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The Indictment Reeks

The One Commodity Chart Every Investor Needs to See

The opinions expressed by columnists are their own and do not necessarily represent the views of

A little more than 10 years ago, when the market was fixated on high-flying tech stocks like Oracle (Nasdaq: ORCL) and Yahoo (Nasdaq: YHOO), a few savvy commodity investors were making a fortune on a certain industrial metal.

During that time, orders for this metal were so strong, that all the mining production in the world couldn't keep pace with demand... 

To cover the shortfall, buyers had to dip into reserve stockpiles in Russia.

All this drove prices for this metal skyward. Between January 2000 and February 2001, spot market prices surged 157% -- from $430 an ounce to $1100 in a matter of months.

Why do I bring this up? Because not much has changed in the past decade, and I'm seeing a similar situation play out in the market that could send this metal -- palladium -- soaring again.

Here's the story...

Palladium is an extremely important metal. In fact, I would say it's indispensable for the global economy

The metal has a multitude of uses, most notably in the dental, jewelry and electronics fields. But demand from the auto sector is greater than all of those combined. 

You see, palladium belongs to the platinum metals group, or PGMs. PGMs are the agent in catalytic converters that turn vehicle exhaust into harmless water vapor. Without these devices, internal combustion engines would spew out tons of noxious pollutants. Despite decades of research, carmakers have never found a viable substitute.

But what really makes palladium unique is that it's becoming exceedingly rare.

Annual production rates are usually less than one-tenth that of gold. Approximately 90% of the world's supply is locked up in just two spots (Siberia and South Africa). 

Except in rare circumstances, this market has been in a near perpetual state of deficit. For example, palladium mines around the world yielded a total of 6.3 million ounces in 2010. Meanwhile, post-recession demand for the metal rebounded to 7.0 million ounces. In other words, producers couldn't quite feed the hungry crowd. 

To meet global demand, the industry has been tapping a strategic reserve that the Soviet Union spent 50 years accumulating.

Russia decided to open it up for sale in 1990 when the stockpile was estimated to be 27 million ounces. Since then, buyers have withdrawn more than 26 million ounces. The remaining balance is a closely-guarded state secret, but I believe this reservoir is almost exhausted. 

Russia's stockpile has supplied the global market with 1.3 million ounces of palladium annually on average over the past 20 years. But last year, Russia shipped just one-third of that (500,000 ounces of raw ingots and powder) to Zurich, one of Europe's two main storage hubs.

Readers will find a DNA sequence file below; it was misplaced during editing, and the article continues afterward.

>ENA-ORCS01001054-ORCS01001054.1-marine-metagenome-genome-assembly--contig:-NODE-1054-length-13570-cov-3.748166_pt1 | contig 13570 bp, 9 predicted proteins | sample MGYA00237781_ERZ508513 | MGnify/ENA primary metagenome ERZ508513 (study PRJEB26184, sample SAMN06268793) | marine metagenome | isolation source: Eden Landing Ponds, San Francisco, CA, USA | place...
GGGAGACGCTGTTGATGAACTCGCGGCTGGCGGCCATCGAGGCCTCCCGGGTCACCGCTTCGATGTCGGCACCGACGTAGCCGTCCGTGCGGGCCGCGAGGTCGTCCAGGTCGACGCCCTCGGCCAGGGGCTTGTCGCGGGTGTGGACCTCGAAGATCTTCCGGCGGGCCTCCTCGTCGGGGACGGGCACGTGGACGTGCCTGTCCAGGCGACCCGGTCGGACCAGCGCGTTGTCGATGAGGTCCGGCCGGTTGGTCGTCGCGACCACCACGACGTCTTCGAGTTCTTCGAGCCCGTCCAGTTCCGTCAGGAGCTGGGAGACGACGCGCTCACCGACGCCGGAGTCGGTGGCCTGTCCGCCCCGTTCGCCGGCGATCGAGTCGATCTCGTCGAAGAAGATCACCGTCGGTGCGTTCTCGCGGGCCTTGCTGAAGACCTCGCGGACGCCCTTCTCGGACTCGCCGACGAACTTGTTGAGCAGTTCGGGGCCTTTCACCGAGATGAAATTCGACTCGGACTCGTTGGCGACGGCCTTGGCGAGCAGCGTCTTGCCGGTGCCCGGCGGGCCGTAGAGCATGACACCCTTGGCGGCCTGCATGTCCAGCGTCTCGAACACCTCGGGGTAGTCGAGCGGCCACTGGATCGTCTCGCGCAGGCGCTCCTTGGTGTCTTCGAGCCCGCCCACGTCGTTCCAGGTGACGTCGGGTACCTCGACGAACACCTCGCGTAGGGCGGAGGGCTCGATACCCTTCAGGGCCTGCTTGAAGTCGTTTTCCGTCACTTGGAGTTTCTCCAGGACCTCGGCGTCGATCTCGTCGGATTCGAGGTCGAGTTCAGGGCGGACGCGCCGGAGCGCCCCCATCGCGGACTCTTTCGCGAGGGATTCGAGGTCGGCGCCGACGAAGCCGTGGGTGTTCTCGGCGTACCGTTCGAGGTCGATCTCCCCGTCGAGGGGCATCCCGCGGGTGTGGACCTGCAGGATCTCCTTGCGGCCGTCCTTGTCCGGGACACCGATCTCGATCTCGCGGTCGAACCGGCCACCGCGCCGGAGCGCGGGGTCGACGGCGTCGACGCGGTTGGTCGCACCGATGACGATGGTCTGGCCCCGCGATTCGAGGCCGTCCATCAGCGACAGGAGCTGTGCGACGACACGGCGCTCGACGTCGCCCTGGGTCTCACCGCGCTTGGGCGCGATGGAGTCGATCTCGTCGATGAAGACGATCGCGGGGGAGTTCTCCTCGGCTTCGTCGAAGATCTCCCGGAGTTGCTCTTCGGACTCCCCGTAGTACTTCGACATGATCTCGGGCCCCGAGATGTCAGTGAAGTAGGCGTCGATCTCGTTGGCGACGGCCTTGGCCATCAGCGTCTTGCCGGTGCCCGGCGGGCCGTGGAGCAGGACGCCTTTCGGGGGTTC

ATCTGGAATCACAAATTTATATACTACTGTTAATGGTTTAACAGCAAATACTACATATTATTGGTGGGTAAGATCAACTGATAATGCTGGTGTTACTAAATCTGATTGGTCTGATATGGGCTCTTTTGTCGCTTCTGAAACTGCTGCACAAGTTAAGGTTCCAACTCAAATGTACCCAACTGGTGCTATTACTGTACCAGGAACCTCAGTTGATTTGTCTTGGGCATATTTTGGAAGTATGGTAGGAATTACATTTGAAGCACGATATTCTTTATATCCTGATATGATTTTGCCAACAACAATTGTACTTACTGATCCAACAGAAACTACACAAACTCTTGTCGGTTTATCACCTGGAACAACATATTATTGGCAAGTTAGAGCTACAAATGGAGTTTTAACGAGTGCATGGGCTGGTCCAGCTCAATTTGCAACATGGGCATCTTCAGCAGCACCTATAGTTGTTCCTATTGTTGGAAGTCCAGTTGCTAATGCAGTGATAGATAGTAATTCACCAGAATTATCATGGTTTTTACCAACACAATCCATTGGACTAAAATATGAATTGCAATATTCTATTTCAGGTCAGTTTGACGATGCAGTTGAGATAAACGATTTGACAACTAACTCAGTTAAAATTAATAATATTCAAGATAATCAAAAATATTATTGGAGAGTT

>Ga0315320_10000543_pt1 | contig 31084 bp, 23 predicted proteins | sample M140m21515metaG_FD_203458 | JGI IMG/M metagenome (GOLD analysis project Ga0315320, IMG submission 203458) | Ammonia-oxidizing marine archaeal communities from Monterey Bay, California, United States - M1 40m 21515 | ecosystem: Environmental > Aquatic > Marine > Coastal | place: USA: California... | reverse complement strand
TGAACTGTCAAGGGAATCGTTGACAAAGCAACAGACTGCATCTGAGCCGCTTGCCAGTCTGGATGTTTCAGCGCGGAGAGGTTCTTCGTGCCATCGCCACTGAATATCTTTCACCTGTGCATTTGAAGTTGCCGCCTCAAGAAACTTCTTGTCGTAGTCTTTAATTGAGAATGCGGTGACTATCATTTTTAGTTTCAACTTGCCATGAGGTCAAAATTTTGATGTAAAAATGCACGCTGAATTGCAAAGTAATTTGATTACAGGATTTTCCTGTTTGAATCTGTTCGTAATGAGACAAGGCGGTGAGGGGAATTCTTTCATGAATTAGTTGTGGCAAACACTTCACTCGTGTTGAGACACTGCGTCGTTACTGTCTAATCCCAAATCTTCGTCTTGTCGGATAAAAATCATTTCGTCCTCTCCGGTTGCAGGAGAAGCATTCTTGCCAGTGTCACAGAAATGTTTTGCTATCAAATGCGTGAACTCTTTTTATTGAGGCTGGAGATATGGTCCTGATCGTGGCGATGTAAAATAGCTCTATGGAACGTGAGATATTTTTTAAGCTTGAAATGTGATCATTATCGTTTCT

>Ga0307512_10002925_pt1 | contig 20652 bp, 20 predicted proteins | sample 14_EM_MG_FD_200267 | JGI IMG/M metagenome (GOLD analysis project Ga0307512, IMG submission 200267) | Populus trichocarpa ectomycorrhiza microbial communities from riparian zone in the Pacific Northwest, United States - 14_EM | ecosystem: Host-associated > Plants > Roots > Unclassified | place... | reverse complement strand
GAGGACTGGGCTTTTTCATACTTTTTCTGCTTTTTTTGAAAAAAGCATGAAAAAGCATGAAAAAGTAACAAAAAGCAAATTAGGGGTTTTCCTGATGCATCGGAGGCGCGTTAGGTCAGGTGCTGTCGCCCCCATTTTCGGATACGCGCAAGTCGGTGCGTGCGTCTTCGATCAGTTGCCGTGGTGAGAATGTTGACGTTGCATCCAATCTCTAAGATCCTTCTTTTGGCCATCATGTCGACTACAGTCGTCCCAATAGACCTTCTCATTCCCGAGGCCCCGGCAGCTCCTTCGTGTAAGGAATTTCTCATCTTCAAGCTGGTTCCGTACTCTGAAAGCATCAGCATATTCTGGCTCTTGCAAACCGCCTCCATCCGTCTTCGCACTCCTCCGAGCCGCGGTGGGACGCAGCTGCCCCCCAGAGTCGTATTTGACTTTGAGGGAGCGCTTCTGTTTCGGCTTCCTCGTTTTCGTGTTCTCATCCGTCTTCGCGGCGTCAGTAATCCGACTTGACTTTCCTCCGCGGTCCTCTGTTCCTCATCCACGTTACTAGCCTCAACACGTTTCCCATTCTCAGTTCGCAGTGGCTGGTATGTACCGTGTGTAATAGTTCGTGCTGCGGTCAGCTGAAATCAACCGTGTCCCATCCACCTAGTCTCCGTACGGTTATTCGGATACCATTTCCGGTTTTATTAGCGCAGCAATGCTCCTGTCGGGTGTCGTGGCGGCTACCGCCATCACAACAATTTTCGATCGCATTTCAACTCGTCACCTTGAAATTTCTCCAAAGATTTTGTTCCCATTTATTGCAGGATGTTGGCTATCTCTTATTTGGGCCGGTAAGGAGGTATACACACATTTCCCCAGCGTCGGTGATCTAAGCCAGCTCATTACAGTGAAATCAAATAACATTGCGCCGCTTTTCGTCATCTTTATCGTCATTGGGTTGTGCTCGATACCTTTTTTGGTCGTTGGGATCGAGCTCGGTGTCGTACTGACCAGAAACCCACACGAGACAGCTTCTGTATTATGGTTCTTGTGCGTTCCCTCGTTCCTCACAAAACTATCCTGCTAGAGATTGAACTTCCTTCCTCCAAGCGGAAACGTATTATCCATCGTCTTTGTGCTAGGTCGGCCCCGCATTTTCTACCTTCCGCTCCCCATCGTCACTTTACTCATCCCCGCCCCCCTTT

That's the lowest in 15 years -- corroborating what we've been hearing. Barclays believes Russian shipments will plunge to just 150,000 ounces in 2012, and that the tank may be empty by 2014.

If Russia hangs a "sold-out" sign on the door, then get ready for prices to skyrocket. Miners won't be able to make up the difference. 

But that's not the end of the story... not by a long shot. 

On top of falling supplies, global demand is also on the rise.

Forecasting agency IHS Automotive is projecting global auto production to reach 80 million vehicles this year, 85 million next year, and nearly 90 million by 2014. At that point, 250,000 cars and trucks could be hitting the roads every single day. 

That's a lot of catalytic converters -- and a lot of palladium.

In total, the world is expected to use more than 8 million ounces of the silvery-white metal in 2012.

Depending on the source, actual mine production will come in somewhere between six million and seven million ounces. So even with added recycling, most analysts are anticipating a deficit of several hundred thousand ounces this year -- which explains why prices are forecast to top $850 per ounce by the end of 2012.

Add it all up, and there's every reason to believe palladium could crest above $1,000 an ounce like it did in 2001. Except this time, the rally could be sustained even longer. 

Action to Take -->  With the market already in a structural deficit (and with consumption growth expected to double supply growth over the next five years), I think investors would be wise to climb aboard the white metal now... before the the supply get any tighter.

If palladium investing interests you, then make sure to catch next week's issue of Investor Update. In it, I'll show you an easy way to gain exposure to the metal, and I'll profile one of the best pure-play companies in the industry today... 

-- Nathan Slaughter

Nathan Slaughter does not personally hold positions in any securities mentioned in this article.
StreetAuthority LLC does not hold positions in any securities mentioned in this article.
The article orginally appeared at

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